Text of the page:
“They’re not being cagey, but I think the three Senate offices are trying to work out between the three of them what they want this to look like,” Correia said.
That also means there could be delays in introducing a comprehensive bill because U.S. marijuana reform is complicated, particularly if lawmakers try to tackle a federal MJ regulatory system and a potential tax.
“There may be some discussions on regulations, what regulations look like, because Wyden had his regulatory bill,” Correia said. “So they may be doing some cutting and pasting with that.
“There could be some issues on taxes. I think they want a higher tax rate. Some of these (lawmakers) are looking at this as a revenue-raiser.”
But he emphasized that, at this point, he’s speculating, and he said that – like everyone else – he and his team are waiting to see what gets put forth.
“From the Senate offices, what we’ve been hearing is, ‘Listen, we’re going to drop our discussion draft, and when we drop it, let’s comment,'” Correia said. “So we’re sort of waiting.”
Other marijuana bills: SAFE, MORE
Schumer’s bill is far from the only marijuana reform measure Congress will be taking up during this two-year session.
The SAFE Banking Act – which would guarantee immunity from federal blowback for any financial institutions that work with cannabis companies and which the House passed last year – has already been reintroduced in both chambers. In the process, the measure has garnered impressive bipartisan support.
Rep. Ed Perlmutter’s H.R. 1996, the SAFE Banking Act of 2021, has accumulated 151 cosponsors out of 435 House members, including 129 Democrats and 22 Republicans.
And Sen. Jeff Merkley’s S. 910, the Senate counterpart version of SAFE Banking, has won 31 cosponsors – 22 Democrats, seven Republicans and two independents.
Another version of the Marijuana Opportunity, Reinvestment and Expungement (MORE) Act also is on the way.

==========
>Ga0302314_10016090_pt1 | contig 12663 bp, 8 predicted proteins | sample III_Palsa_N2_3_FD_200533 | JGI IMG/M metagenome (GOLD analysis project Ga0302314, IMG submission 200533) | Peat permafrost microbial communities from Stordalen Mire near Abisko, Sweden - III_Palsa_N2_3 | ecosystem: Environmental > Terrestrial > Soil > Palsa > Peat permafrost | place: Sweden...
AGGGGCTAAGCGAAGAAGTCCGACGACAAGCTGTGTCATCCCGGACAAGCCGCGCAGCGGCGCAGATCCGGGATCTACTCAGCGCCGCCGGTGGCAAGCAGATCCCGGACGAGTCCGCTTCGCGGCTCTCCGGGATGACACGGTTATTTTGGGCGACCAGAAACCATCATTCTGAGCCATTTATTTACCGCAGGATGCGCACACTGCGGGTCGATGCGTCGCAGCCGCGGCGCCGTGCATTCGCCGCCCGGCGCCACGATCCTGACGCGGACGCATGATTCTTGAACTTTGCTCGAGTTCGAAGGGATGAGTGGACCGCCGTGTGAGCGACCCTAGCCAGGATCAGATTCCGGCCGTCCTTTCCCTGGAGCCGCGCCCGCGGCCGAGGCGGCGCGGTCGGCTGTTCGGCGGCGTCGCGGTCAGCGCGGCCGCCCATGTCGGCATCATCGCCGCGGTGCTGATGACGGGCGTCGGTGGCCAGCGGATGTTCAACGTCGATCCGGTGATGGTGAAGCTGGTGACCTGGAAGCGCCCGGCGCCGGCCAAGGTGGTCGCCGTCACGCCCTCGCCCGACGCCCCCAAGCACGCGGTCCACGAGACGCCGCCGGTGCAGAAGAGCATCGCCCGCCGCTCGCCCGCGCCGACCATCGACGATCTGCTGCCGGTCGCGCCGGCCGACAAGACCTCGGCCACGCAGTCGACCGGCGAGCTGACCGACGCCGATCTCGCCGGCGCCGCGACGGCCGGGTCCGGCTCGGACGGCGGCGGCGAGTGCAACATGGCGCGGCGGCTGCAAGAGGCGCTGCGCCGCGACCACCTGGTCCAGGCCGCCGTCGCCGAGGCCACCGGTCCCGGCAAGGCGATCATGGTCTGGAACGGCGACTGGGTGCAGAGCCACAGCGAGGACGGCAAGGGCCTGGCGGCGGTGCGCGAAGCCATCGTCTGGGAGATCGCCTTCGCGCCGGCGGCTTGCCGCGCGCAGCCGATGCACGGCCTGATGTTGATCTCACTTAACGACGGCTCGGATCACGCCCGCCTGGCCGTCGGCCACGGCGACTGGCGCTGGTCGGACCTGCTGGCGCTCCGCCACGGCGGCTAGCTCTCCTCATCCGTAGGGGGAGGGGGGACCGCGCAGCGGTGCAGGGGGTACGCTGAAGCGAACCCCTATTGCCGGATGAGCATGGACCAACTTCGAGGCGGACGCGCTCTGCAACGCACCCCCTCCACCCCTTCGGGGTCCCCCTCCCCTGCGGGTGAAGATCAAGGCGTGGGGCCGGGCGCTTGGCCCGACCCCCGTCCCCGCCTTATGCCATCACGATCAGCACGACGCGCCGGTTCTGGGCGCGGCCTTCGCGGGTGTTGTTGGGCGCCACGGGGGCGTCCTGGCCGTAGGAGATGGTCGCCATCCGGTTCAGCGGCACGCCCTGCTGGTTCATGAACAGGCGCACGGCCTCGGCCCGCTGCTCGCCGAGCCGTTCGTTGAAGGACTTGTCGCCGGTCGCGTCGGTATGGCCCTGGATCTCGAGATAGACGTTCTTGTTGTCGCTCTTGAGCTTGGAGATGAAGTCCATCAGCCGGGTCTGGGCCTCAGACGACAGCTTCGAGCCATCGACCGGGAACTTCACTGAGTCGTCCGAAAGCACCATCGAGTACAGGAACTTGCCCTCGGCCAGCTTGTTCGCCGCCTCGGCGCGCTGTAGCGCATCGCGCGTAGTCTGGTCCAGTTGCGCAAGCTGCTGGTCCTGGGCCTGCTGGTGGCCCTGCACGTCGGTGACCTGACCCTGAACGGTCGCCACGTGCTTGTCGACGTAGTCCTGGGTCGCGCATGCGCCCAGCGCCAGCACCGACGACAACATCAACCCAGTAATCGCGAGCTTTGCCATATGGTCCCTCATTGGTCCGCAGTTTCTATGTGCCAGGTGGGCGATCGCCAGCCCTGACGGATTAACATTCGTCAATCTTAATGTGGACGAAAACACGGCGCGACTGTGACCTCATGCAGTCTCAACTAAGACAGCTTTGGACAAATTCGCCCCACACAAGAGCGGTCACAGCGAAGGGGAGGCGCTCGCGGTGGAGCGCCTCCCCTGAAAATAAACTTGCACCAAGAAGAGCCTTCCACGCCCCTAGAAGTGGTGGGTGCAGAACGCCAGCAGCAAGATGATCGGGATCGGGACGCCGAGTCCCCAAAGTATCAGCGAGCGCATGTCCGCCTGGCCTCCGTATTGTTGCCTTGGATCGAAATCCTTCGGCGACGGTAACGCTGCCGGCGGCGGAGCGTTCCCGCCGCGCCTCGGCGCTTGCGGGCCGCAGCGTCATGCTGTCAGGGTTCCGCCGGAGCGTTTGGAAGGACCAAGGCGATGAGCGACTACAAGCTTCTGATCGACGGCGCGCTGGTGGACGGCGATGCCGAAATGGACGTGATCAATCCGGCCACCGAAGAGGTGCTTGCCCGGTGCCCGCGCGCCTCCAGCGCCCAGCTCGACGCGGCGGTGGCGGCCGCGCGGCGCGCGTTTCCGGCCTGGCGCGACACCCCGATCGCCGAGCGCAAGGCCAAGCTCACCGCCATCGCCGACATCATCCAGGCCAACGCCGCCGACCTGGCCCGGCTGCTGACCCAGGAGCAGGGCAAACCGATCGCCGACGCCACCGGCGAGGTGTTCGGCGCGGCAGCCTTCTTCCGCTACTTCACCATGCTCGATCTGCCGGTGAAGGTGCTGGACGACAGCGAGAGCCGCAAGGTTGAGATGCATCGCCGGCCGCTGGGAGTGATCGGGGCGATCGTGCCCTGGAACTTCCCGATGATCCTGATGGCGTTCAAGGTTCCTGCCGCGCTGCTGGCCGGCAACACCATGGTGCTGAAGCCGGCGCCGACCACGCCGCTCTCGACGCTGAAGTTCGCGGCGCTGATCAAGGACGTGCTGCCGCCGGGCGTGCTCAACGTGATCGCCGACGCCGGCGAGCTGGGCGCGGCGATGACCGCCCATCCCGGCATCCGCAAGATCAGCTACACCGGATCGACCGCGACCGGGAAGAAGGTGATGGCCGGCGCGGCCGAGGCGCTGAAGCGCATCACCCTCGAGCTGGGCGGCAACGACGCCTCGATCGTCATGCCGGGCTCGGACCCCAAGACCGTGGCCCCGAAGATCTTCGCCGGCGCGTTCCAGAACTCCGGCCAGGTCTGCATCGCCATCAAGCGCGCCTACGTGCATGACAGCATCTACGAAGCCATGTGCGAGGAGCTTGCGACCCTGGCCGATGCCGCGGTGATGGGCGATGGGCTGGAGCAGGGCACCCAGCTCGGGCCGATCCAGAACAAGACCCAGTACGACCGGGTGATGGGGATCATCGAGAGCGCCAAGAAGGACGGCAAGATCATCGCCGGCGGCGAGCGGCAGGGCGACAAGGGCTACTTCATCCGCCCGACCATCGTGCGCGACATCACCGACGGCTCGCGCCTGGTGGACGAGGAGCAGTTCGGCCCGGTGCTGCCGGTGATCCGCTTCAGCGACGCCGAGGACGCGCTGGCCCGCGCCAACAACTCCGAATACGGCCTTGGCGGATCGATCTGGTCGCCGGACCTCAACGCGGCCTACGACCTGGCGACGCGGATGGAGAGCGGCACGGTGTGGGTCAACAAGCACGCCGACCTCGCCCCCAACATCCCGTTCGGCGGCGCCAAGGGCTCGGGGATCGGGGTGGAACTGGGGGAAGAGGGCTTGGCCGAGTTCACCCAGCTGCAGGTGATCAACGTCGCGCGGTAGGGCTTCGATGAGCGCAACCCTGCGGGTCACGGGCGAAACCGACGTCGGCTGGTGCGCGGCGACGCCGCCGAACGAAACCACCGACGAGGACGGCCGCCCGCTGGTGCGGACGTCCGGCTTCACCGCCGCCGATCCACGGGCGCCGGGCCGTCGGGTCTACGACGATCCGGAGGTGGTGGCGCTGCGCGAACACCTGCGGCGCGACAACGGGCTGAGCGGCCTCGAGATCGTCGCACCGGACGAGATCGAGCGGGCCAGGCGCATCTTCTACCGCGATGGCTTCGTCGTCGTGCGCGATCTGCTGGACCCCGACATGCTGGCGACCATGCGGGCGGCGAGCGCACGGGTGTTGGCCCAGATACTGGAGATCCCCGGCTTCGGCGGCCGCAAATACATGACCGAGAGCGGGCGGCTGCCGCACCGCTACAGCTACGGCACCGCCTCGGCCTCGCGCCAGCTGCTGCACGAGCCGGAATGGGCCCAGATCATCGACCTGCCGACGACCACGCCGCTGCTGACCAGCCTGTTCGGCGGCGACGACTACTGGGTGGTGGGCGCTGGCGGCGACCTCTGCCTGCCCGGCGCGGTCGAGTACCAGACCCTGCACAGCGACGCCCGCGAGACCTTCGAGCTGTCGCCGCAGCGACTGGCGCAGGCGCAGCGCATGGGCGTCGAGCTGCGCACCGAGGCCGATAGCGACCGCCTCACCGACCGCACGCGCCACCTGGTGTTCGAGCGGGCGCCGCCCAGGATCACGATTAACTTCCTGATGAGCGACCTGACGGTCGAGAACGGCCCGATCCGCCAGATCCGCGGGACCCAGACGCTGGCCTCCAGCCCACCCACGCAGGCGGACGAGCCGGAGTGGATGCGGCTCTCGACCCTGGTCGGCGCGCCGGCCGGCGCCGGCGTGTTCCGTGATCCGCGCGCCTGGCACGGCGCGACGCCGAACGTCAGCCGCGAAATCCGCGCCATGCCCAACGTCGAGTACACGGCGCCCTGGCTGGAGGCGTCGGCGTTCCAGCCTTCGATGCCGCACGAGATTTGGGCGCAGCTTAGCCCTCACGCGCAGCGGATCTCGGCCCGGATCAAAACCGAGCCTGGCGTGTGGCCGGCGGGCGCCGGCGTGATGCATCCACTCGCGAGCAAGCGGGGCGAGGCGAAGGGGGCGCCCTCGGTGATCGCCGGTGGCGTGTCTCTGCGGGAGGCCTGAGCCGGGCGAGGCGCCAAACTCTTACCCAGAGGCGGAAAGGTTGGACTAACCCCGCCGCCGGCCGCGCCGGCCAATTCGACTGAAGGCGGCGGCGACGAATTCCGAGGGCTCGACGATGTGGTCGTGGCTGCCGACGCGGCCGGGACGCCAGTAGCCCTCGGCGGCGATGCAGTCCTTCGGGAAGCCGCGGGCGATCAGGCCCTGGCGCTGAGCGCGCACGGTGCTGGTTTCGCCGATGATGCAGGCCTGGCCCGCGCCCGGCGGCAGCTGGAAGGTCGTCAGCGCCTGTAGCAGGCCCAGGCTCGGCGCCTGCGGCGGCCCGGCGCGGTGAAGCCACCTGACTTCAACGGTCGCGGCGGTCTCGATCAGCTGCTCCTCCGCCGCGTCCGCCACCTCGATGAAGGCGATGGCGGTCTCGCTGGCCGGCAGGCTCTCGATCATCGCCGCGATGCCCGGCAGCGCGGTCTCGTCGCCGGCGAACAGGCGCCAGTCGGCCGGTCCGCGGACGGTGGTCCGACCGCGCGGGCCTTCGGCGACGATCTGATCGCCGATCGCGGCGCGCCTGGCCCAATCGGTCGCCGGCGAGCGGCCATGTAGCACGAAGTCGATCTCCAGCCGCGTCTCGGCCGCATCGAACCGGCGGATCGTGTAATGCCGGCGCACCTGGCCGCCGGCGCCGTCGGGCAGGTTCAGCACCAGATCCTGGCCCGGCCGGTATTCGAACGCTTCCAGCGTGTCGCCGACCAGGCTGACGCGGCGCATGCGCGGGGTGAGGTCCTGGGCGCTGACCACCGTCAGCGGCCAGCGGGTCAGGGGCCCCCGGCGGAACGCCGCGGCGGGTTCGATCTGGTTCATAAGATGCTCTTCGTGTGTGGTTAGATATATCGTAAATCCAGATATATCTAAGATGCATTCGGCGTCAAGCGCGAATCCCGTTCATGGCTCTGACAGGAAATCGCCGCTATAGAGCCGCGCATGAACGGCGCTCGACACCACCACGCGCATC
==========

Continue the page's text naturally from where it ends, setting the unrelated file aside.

The marijuana descheduling bill won approval in the House in 2020 but died in the Senate. It has yet to be introduced in the upper chamber.
“These bills are taking a little bit longer than everyone anticipated to see get introduced, but we’re optimistic still that we will see some substantial reform in this session,” said Steve Hawkins, the interim CEO of the U.S. Cannabis Council and the executive director of the Marijuana Policy Project in Washington DC.
In the meantime, Hawkins said, the U.S. Cannabis Council – just like NCIA and other groups – has been engaging members of Congress to judge their support for various marijuana reform measures.
That includes the possibility of removing the federal budget rider by Maryland Republican Rep. Andrew Harris that for years has prevented the District of Columbia from authorizing adult-use cannabis sales.
Washington DC voters legalized recreational marijuana possession in 2014, but retail sales have remained prohibited because of Harris’ budget rider.
“This year is hopefully the year to get the Harris rider removed. It’s an injustice to the voters of the District of Columbia,” Hawkins said.
Correia added that he’s still optimistic about the current session, even if other political priorities – such as getting the coronavirus pandemic under control and passing the White House’s $2 trillion infrastructure plan – derail any hopes of getting Schumer’s comprehensive marijuana reform bill across the finish line.
“We have to strike while the iron is hot,” Correia said. “I just hope people are realistic with their expectations.
“If Congress isn’t ready for MORE, then let’s move on SAFE.”
John Schroyer can be reached at email@example.com.